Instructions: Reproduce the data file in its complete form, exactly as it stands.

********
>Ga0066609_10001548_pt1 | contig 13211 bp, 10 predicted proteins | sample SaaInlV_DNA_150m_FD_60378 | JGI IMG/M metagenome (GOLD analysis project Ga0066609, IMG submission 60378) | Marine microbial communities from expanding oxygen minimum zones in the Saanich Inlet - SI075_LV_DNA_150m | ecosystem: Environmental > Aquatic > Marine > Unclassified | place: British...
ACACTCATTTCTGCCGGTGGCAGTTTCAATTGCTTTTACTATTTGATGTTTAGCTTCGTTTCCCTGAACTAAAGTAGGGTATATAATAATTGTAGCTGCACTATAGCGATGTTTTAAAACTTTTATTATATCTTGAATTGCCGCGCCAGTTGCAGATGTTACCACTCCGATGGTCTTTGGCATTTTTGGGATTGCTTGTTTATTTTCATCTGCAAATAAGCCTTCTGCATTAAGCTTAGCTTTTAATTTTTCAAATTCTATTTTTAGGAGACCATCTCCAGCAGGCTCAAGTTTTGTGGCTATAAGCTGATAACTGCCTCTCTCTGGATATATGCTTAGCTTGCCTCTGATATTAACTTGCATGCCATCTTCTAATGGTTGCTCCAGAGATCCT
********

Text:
>Ga0066609_10001548_pt1 | contig 13211 bp, 10 predicted proteins | sample SaaInlV_DNA_150m_FD_60378 | JGI IMG/M metagenome (GOLD analysis project Ga0066609, IMG submission 60378) | Marine microbial communities from expanding oxygen minimum zones in the Saanich Inlet - SI075_LV_DNA_150m | ecosystem: Environmental > Aquatic > Marine > Unclassified | place: British...
ACACTCATTTCTGCCGGTGGCAGTTTCAATTGCTTTTACTATTTGATGTTTAGCTTCGTTTCCCTGAACTAAAGTAGGGTATATAATAATTGTAGCTGCACTATAGCGATGTTTTAAAACTTTTATTATATCTTGAATTGCCGCGCCAGTTGCAGATGTTACCACTCCGATGGTCTTTGGCATTTTTGGGATTGCTTGTTTATTTTCATCTGCAAATAAGCCTTCTGCATTAAGCTTAGCTTTTAATTTTTCAAATTCTATTTTTAGGAGACCATCTCCAGCAGGCTCAAGTTTTGTGGCTATAAGCTGATAACTGCCTCTCTCTGGATATATGCTTAGCTTGCCTCTGATATTAACTTGCATGCCATCTTCTAATGGTTGCTCCAGAGATCCT